The Great Recession and especially the European crisis saved the IMF from its growing pre-crisis marginality. Yet things have been more awkward for the pride of its economists. Against a gloomy economic background, they bit the bullet in the Fund’s recent World Economic Outlook (WEO) report and openly admitted that they have been wrong about some essential virtues of austerity. Three findings stood out: the size of the fiscal multipliers used for growth projections have been woefully underestimated, countries that engaged in more austerity had less growth than countries that did not and austerity failed to reduce public debt within a reasonable time span. Staff research that strays from the Fund’s policy line is tolerated but seldom makes it into the press conferences of the managing director. This time, however, it did. Christine Lagarde publicly upheld the self-criticism and demanded a recalibration of fiscal consolidation.
Prior to the crisis, in some quarters of the economic profession the research on multipliers settled around the consensus that fiscal multipliers should be around or slightly above 1. During the recession, more papers found that fiscal multipliers are in fact even larger because of monetary policy stuck in the zero lower bound and the occurrence of a deep recession. However, the chorus of voices demanding fiscal consolidation grew, silencing these insights. The IMF lent legitimacy to this chorus when its staff used forecasting models using multipliers of 0.5 to measure the impacts of fiscal consolidation on growth prospects. That means that each 1 euro of cuts and tax increases shaves 50 cents off GDP growth.
In contrast, the October 2012 WEO found that in fact they ranged between .9 to 1.7 (the Eurozone periphery is closer to the higher end of the range), an error that explained the IMF’s extremely optimistic growth projections for countries who frontloaded fiscal consolidation. Assuming the multiplier was 1.5, a fiscal adjustment of 3 percent of GDP-as much as Spain has to do next year- would lead to a GDP contraction of 4.5 percent. It was momentous finding and those who had been skeptical of the virtues of austerity felt vindicated.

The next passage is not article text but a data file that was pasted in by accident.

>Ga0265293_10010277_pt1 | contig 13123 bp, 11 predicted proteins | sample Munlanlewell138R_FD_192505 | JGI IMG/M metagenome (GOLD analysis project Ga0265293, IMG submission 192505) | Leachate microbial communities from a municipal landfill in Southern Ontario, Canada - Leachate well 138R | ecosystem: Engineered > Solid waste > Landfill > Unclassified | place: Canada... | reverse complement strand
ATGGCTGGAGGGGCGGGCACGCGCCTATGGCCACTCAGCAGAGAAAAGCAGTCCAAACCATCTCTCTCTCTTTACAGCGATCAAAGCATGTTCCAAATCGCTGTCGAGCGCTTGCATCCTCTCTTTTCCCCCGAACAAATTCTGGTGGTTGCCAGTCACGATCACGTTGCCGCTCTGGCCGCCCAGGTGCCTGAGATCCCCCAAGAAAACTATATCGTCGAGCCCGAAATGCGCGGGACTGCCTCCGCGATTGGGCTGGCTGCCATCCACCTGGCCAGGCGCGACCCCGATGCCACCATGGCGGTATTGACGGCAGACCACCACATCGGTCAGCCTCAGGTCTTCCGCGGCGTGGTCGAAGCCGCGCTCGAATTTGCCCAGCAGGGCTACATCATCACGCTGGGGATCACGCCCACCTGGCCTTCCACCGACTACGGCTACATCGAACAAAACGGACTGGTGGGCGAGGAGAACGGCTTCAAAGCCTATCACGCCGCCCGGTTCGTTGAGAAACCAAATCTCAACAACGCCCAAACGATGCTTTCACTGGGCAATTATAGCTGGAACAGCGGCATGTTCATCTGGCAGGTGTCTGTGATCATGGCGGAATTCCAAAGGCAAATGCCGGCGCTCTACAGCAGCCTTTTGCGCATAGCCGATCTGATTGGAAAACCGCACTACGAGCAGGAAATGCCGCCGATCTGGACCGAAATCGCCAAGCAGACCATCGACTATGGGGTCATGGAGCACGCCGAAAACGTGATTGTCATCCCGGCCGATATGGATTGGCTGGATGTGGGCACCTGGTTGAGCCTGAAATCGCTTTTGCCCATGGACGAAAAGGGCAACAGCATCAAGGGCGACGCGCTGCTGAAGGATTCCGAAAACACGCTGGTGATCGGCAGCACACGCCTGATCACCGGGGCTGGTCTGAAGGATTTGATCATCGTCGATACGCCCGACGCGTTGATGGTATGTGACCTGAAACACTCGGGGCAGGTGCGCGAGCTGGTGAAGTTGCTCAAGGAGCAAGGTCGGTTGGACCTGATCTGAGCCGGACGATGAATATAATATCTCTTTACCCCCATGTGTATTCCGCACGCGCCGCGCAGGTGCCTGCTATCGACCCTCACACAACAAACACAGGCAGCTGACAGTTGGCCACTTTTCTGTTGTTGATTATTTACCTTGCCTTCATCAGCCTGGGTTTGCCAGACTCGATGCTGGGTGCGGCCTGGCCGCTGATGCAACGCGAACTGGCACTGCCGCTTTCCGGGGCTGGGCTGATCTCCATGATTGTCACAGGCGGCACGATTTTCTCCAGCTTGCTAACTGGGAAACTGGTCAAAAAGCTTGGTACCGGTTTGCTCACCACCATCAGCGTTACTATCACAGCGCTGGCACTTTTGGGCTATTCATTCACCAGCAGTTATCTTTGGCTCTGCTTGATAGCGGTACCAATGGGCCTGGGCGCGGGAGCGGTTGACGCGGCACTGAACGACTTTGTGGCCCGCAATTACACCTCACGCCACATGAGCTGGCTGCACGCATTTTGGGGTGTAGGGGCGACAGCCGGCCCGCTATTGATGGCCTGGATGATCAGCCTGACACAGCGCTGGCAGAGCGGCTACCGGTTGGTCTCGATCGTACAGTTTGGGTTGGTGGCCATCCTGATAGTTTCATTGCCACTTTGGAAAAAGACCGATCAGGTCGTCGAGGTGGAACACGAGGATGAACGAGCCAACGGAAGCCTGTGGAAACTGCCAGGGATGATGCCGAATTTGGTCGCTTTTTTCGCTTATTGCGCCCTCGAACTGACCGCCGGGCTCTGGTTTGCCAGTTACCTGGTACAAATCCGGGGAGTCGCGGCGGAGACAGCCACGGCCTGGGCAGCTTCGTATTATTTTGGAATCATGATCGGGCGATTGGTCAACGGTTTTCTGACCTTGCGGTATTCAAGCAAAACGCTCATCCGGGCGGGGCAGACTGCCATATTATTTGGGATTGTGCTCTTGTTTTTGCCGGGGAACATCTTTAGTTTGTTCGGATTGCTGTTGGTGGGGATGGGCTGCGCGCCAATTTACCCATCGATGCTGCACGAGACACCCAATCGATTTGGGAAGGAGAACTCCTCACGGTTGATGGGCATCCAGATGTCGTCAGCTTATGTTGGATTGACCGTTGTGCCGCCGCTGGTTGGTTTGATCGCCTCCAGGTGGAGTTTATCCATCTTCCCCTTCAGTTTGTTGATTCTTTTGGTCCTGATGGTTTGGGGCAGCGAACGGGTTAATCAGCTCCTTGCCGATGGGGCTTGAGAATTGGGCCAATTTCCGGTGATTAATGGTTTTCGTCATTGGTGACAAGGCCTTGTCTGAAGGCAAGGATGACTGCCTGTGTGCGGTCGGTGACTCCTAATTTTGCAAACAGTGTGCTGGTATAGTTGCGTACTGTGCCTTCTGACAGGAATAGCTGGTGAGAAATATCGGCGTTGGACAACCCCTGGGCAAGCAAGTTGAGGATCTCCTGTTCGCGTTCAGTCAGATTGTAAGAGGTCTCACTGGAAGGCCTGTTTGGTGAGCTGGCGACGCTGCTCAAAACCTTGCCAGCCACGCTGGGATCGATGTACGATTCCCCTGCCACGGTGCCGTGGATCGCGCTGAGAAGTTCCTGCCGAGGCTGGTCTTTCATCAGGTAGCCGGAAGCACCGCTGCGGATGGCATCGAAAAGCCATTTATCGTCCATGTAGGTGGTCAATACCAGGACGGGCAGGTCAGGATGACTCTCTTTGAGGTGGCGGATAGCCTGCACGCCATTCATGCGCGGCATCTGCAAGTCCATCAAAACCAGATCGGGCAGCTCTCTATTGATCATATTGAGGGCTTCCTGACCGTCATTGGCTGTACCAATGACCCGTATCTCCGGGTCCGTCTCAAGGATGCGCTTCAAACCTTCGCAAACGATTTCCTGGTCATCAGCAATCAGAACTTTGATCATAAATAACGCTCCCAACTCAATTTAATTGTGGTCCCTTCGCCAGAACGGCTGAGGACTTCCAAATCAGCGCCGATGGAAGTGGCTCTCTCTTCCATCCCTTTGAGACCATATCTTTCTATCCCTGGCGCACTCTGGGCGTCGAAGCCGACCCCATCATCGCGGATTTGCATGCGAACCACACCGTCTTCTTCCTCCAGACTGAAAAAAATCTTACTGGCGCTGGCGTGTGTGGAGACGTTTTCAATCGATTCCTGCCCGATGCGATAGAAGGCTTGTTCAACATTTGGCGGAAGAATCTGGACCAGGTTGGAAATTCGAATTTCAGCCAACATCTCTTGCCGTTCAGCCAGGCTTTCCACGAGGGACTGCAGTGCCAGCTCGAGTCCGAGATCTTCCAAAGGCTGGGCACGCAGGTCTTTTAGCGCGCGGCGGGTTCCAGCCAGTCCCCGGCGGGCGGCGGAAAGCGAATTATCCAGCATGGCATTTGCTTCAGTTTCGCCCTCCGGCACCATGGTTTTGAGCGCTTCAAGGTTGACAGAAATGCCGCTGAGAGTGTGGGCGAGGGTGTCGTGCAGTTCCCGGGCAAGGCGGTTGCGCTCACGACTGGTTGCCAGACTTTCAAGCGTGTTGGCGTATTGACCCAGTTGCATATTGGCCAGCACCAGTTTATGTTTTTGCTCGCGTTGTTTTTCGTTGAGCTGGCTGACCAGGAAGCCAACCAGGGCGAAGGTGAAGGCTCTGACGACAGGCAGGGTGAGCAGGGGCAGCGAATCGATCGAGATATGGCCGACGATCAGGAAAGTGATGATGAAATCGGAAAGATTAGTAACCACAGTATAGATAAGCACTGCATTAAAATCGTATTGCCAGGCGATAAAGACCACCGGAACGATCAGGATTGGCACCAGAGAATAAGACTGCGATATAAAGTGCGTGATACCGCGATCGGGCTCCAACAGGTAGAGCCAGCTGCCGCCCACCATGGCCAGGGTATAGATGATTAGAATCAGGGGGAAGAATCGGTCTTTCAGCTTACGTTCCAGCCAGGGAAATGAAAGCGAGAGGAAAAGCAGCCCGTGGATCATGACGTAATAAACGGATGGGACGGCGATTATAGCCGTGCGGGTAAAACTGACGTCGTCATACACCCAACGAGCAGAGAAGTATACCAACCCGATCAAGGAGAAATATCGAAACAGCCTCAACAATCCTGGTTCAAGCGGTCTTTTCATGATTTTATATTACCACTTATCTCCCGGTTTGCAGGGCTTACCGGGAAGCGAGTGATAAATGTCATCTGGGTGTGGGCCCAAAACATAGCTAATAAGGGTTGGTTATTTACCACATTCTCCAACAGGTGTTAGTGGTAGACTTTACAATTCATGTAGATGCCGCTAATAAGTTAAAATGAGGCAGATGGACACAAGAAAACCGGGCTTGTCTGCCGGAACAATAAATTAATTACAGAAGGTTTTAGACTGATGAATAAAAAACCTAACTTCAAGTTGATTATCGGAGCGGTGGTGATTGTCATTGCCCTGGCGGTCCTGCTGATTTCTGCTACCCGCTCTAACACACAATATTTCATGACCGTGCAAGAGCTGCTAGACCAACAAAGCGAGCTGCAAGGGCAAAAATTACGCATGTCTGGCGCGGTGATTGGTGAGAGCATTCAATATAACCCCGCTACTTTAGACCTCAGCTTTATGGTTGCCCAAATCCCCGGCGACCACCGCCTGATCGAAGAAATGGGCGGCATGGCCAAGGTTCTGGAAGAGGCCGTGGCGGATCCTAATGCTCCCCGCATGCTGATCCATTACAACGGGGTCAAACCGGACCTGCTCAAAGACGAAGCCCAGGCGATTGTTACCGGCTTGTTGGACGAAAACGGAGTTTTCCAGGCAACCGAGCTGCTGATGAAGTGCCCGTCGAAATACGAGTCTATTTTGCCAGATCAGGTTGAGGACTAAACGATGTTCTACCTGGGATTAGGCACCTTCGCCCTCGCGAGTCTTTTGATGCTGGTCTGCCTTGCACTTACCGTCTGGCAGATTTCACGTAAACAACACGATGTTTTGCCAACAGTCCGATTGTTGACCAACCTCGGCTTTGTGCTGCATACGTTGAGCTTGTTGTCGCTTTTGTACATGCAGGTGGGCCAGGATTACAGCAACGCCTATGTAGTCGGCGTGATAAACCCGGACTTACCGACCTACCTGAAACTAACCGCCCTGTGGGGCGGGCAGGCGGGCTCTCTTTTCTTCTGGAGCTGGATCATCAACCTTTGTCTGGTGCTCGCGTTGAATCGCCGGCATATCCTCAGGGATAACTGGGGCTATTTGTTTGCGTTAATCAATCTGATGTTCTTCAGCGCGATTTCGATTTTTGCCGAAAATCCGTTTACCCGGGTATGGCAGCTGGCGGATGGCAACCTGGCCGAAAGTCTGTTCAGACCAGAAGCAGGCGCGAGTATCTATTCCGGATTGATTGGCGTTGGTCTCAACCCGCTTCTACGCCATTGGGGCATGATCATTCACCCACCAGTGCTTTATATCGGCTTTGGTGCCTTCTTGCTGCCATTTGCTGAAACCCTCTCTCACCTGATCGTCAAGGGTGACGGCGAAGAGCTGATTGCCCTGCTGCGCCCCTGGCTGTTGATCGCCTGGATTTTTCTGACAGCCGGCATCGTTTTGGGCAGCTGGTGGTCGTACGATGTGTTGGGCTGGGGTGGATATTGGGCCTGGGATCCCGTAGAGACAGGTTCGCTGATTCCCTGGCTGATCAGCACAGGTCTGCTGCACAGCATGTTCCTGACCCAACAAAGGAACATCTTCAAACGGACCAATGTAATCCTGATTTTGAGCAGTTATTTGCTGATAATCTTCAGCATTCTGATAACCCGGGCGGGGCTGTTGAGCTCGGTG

This recanting is certainly a big deal but does it mean that the Fund as a whole is backing off the austerity agenda in a big way? Indeed, is the October WEO the IMF’s road to Damascus moment? There was a real seismic tremor in Tokyo when Christine Lagarde defended the findings against the charge of the German finance minister, but an epiphany it was not. The mea culpa on multipliers may put to rest the expansionary austerity thesis, sow discord in EU-IMF relations or send financial media analysts scrambling for critiques, but it has had modest effects on the actual IMF line on austerity. Chief economist Olivier Blanchard rushed to declare in the German press that the IMF does not construe these findings as urging a shift to fiscal expansion. The Fund’s managing director stressed that in fiscally constrained countries deficit cutting should continue, only at a slower pace and without nominal targets. Rather than go for stimulus, she insisted, countries with fiscal breathing room should abstain from both stimulus and cuts. 
The last WEO report may have recalibrated austerity in important ways, but was it truly surprising? Not so much. Olivier Blanchard’s research used higher values for multipliers as early as 2001 and his appointment as the Fund’s chief economist during the crisis relaxed the fiscal policy skepticism of the institution, with staff authoring research stating that overly ambitious austerity programs implemented in economic downturns are self-defeating. As early as December 2008 he co-authored a paper that made the frontloading of fiscal stimulus measures a centerpiece of crisis economics.
This entailed tweaking balanced budget rules to prevent cuts in existing programs, increasing the state’s share in public-private partnerships, increases in public sector employment, more transfers for those at the bottom end of the income distribution (the minimum wage workers, the unemployed, the foreclosed). Where the social safety net was narrow, the state had to step in to expand it. While it cautioned against industrial policies targeted at domestic firms, the paper urged governments to offer guarantees on new credit for firms whose fate was threatened by the credit crunch. This was hardly the bad cop material associated with the IMF medicine in the past decades.
But there was an important caveat to all this: fiscal activism was legit only as long as financial markets deemed it sustainable. At the time, it seemed that the entire Eurozone still benefited from “safe haven” status for bond investors so the IMF agreed to fiscal expansions there. But countries that faced pressures in the bond markets (Hungary, Latvia and Romania in 2008-2009) had to engage in fiscal consolidation in order to reduce debt and rebuild confidence. The same applied to Southern Europe and Ireland after 2010.
As a result, the Fund was in agreement with the European policy line on the “periphery” –including by marshaling models with low multipliers-but disagreed with them on the need for austerity in the eurozone’s “core. The last WEO changes a lot of things, but not the IMF’s prescription of austerity where it hurts the most. But as modest as these changes are in policy, given the hard line on coordinated contractions taken by those who matter politically in Europe, the IMF may be a better hope for those who want to save the euro from the scissors of its own designers.
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